But haven’t the Palestinians committed vile acts of terror? Do they not share some of the blame for the current impasse? Have they not been terribly misled?

The answer to all these questions is yes. Since their expulsion and dispersion in 1948, the Palestinians have suffered a terrible ordeal and, much like the Jews, they have been in many ways hardened, not ennobled, by the experience. As Frantz Fanon once pointed out, “the native is an oppressed person whose permanent dream is to become the persecutor.” Some Palestinians have found an awful and quite literally self-destructive way of achieving this “dream” in the suicide bomb. The Palestinians have not enjoyed the visionary leadership of a Mandela-but then who has, besides the South Africans? Neither the suicide bomb nor Arafat’s leadership is the principal obstacle to peace, contrary to the claims of the Jewish establishment and of a distressing number of self-described liberals. The main roadblock is the Israeli government’s effort to pursue what Kimmerling calls “politicide,” an organized campaign of land confiscation, harassment and violence whose ultimate goal is to destroy the Palestinian will to achieve self-determination. The infernal logic at work today should be obvious by now: Sharon’s campaign of politicide fosters terror, and terror reinforces Sharon. The primary responsibility for breaking the current cycle lies with Israel, the vastly more powerful party.

What, then, is to be done?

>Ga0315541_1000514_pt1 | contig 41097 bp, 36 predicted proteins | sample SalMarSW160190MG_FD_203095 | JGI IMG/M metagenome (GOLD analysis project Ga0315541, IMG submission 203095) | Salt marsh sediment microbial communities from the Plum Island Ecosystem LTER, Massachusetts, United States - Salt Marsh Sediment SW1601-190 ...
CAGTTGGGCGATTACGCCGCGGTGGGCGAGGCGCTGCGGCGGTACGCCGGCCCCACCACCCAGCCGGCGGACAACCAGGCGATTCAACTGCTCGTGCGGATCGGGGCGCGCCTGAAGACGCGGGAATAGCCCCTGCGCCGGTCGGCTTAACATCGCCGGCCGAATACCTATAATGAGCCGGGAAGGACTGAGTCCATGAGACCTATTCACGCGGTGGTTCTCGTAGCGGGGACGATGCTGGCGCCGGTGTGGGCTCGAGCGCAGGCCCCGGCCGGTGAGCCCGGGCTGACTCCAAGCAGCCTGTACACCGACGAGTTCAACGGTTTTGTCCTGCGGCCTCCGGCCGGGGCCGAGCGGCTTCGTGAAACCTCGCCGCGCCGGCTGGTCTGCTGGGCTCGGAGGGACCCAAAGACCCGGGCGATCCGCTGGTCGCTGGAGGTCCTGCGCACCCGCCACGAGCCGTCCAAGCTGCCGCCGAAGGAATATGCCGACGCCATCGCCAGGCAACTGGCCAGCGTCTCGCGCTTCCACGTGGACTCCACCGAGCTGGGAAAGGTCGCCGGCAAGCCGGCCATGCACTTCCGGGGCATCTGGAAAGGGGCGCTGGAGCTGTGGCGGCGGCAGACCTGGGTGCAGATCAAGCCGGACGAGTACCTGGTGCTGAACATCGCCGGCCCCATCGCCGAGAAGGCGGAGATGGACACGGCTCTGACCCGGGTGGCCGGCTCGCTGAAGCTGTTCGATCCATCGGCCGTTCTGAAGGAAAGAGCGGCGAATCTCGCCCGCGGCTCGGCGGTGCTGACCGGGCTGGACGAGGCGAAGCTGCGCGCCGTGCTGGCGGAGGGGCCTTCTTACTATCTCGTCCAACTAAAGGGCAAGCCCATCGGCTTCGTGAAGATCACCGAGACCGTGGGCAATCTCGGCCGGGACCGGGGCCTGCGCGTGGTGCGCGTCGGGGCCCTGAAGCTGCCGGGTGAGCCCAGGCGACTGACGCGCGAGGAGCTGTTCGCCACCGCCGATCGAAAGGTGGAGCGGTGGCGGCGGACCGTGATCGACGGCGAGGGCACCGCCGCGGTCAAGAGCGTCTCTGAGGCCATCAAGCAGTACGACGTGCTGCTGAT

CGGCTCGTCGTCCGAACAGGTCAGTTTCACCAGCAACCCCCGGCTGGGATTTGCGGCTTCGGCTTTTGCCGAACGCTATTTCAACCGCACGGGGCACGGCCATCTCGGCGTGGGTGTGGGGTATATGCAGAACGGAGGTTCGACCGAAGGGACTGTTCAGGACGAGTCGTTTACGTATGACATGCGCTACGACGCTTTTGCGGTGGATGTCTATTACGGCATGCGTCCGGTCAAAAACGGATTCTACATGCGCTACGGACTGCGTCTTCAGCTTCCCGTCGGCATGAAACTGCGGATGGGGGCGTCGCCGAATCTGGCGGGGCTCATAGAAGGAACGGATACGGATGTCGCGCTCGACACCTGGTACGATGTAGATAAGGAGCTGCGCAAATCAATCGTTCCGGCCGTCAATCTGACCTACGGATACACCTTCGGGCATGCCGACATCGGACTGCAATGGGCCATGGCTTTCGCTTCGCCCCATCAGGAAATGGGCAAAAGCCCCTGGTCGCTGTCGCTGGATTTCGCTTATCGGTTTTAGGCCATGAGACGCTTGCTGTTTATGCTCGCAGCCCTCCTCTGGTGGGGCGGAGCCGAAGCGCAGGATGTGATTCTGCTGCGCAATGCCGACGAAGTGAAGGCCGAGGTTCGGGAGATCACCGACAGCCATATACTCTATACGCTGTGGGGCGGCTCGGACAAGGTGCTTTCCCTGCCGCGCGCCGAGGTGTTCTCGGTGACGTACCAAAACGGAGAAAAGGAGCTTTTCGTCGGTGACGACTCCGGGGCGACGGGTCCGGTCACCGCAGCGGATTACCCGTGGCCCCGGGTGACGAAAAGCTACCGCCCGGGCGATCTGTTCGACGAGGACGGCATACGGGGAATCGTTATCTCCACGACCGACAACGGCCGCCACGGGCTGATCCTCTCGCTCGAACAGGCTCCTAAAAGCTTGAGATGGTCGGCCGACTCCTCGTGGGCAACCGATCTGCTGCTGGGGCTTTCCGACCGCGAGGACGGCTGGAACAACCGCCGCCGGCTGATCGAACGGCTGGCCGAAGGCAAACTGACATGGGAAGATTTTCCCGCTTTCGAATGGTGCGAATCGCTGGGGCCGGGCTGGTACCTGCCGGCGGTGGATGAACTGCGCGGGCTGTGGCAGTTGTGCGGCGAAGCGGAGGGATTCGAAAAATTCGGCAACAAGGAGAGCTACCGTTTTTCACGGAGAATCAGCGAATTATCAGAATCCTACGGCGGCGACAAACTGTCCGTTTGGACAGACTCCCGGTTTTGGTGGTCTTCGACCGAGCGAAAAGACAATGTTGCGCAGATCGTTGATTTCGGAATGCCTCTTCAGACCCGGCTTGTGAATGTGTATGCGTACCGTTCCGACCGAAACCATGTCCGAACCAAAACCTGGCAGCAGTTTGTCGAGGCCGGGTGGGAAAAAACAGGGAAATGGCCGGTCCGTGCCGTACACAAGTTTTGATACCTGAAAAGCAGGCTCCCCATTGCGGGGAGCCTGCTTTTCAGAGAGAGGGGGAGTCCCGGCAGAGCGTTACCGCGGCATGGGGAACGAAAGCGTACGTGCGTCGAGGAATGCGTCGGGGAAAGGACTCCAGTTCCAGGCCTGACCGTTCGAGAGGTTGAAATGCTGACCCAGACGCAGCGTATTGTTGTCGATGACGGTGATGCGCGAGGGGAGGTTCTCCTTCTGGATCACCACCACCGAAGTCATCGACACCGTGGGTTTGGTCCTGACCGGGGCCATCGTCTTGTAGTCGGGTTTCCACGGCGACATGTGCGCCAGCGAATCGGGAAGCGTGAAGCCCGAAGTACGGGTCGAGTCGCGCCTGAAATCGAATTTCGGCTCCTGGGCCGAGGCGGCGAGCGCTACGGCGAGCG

The writers in Prophets Outcast do not speak with one voice. They form a polyphonic ensemble of Zionists, anti-Zionists, and non-Zionists, as well as anarchists, liberals and Marxists. Some espouse a two-state solution, others a binational Arab-Jewish state. What they do share is a commitment to genuine, peaceful coexistence between the Arabs and Jews of Israel-Palestine. As the Syrian poet Adonis, an Arab dissident who is a spiritual cousin of these prophets outcast, once said to me, “Israelis and Palestinians must find a way to live together. Whether it is in two states, one state or a federation, is up to them. But they must find a way to live together.” Prophets Outcast does not propose a political framework for resolving the conflict. This is, in form as well as spirit, a Jewish book–a book of questions rather than answers. Readers in search of a unified critique will have to look elsewhere. The emphasis here is on exemplary, individual acts of moral protest, not on ideological rectitude. As Hannah Arendt observed, “in the darkest of times…illumination may well come less from theories and concepts than from the uncertain, flickering, and often weak light that some men and women, in their lives and works, will kindle under almost all such circumstances and shed over the time span that was given them on earth.” For too long, the Jewish left has been splintered into sectarian camps that have wasted precious energy on quarrels with little echo in the real world. This is no time for petty feuds over doctrinal purity, but for organized resistance to the Occupation, both in solidarity with the Palestinian people and out of concern for Jewish security. The narcissism of small differences is a luxury we can scarcely afford.